message 24: by Chromis (new)

Chromis Thank you for this review.


Leann I'm in agreement with Tezden and Wayne's comments on this. This book is objective and unbiased. I am also a vegetarian and I thoroughly enjoyed it. I actually found this author incredibly down to earth and humble, not to mention a great sense of humor and irony which he splashes in here and there. It felt like I was a fellow researcher I was having a conversation over dinner with an extremely intelligent friend. Dont expect it to be about the destination, this book is all about the journey.


message 26: by dara (new) - rated it 1 star

dara I'll give the book credit for being as unbiased as my review is, and no more.


Leann Ps. Dara, have you read "Eating Animals" yet? I just finished it. Safran Foer is excellent. I hope you give it a try. I actually stumbled across this book just after reading that one and I was hoping to learn more about why humans think its ok to eat pigs, cows, chickens, etc... But not the family pet or horses. If I am choosing not to eat one I believe I am a hypocrite for being so easily able to eat the others and dismiss their validity. There is a book called "All pets go to Heaven" that makes my blood boil. The family pet was spoiled, but that chicken you just ate has torture and suffering written in its genetic code. Yeah--- only pets go to heaven, animals that are fundamentally functionless, not the animals (you believe) sustained your very life. UGH. Mellow officially harshed. Lol! Oh well... Viva la resistance, eh? Wishing you well. ;)


message 28: by dara (new) - rated it 1 star

dara I've read Eating Animals. Foer is one of my favorite writers. I wrote a non-review review of Eating Animals. I would also highly recommend Why We Love Dogs, Eat Pigs, and Wear Cows by Melanie Joy for the psychological reasonings you're looking for. She also just did a TED talk, which is pretty cool.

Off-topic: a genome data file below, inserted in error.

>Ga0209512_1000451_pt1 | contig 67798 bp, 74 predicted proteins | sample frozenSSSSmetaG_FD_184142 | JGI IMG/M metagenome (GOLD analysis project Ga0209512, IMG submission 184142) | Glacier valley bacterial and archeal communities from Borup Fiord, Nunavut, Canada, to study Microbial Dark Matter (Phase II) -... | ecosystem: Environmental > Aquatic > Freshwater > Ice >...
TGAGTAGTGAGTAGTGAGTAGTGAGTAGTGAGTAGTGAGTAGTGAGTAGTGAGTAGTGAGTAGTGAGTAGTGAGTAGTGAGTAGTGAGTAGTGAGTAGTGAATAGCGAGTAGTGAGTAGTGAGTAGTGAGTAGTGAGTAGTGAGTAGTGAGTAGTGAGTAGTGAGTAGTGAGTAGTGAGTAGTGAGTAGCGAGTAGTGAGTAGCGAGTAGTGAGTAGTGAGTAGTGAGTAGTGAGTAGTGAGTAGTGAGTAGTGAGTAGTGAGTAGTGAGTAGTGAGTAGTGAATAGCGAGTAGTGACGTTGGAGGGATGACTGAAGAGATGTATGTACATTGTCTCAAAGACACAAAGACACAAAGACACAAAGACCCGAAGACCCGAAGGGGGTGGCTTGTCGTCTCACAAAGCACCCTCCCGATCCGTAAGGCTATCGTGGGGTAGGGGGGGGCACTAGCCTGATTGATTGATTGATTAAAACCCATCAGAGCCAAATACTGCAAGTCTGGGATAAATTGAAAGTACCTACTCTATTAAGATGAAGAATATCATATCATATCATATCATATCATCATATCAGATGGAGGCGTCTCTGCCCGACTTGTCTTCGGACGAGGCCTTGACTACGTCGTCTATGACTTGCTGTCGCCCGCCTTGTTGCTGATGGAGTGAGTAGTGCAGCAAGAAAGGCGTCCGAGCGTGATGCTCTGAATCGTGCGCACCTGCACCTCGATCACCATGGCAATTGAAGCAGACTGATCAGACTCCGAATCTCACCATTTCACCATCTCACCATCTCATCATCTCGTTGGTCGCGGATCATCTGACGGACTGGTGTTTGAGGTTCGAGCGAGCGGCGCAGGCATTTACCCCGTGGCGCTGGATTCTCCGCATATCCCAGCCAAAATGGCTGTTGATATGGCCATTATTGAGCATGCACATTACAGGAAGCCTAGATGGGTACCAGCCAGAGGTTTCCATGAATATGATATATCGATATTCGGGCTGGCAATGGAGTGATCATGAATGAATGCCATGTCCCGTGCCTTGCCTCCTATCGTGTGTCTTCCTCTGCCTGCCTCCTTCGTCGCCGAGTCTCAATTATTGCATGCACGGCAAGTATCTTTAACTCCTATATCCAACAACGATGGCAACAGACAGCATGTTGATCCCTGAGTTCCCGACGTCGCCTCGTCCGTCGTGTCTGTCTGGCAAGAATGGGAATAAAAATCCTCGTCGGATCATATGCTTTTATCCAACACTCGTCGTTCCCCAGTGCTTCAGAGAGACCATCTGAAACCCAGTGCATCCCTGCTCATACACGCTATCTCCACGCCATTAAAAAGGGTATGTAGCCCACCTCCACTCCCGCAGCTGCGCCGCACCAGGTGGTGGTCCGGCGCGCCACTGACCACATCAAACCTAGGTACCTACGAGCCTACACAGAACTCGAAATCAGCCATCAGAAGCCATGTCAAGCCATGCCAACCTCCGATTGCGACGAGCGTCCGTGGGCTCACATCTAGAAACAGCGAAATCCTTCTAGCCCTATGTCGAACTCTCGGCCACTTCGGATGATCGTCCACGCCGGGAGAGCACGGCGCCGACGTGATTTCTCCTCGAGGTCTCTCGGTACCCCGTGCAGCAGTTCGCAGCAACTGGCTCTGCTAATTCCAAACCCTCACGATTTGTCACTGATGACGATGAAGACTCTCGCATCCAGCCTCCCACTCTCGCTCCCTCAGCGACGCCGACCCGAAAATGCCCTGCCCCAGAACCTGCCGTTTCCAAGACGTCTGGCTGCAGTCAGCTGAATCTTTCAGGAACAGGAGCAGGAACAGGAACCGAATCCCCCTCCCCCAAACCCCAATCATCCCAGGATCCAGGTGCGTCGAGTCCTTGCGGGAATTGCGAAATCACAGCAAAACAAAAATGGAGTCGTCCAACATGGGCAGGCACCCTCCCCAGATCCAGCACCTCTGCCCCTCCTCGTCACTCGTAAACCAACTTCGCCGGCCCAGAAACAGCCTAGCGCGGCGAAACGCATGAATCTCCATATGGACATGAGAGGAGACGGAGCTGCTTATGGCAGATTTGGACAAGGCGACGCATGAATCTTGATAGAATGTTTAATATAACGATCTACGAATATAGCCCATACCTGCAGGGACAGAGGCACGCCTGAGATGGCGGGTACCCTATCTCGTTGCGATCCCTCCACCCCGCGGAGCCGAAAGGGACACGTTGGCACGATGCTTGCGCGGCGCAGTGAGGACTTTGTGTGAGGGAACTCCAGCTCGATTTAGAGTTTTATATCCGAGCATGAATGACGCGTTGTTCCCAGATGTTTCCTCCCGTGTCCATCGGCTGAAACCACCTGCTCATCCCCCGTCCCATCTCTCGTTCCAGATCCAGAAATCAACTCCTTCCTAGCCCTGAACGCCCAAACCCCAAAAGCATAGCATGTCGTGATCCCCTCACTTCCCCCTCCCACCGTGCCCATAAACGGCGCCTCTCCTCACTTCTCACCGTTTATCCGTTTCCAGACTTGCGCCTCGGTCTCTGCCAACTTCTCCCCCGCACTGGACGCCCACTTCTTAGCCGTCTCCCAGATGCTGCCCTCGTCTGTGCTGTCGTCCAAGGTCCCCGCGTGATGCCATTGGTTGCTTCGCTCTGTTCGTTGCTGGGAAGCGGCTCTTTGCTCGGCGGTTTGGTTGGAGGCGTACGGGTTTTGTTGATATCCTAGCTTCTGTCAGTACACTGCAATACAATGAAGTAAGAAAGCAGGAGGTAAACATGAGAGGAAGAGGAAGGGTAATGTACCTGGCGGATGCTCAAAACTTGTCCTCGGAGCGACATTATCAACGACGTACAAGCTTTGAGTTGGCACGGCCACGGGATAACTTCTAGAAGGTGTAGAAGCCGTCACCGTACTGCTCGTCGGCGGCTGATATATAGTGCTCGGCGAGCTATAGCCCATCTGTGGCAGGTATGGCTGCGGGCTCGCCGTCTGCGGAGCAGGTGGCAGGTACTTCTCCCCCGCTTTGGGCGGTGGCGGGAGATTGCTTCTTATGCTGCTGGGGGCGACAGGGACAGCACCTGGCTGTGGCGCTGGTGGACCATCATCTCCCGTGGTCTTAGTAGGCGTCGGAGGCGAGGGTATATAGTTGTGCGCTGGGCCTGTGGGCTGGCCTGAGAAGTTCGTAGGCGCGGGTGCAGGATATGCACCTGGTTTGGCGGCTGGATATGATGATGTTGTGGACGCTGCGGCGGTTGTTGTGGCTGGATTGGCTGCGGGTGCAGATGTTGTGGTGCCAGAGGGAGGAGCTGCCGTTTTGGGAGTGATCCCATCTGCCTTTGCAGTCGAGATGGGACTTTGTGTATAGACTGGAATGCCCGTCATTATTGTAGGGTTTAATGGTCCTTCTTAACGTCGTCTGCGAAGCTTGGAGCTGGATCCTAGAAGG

Adrian Your reasons for disliking the book seem to be connected to your fervent love if vegetarian ism.


Adrian Vegetarianism really is the right thing, but people who are too passionate about it turn off those on the fence, therefore sabotaging the cause. While the book wasn't perfect, it served its purpose. You seemed to expect a lot more than it was wanting to give.


message 31: by dara (new) - rated it 1 star

dara Nope. My reasons for disliking this book are the ones I listed. Thanks.


message 32: by Laura Pope (new)

Laura Pope Seems that so many authors are conflicted about their relationship to meat as food . Animals don't suffer moral issues about what they evolved to eat! Read "The Secret Life of Plants" to rethink your relationship to veggies. I recently went to a demonstration of Plants singing using a device developed in Italy. I think we cannot assume that anything that lives doesn't have some level of awareness, and moralizing about it it a religious convention. We need to treat everything with kindness and respect, and that goes a long way to solving the ethical problems of how and what we eat.


message 33: by Jennifer (new) - added it

Jennifer Thank you :) I am gonna read your recommendation instead.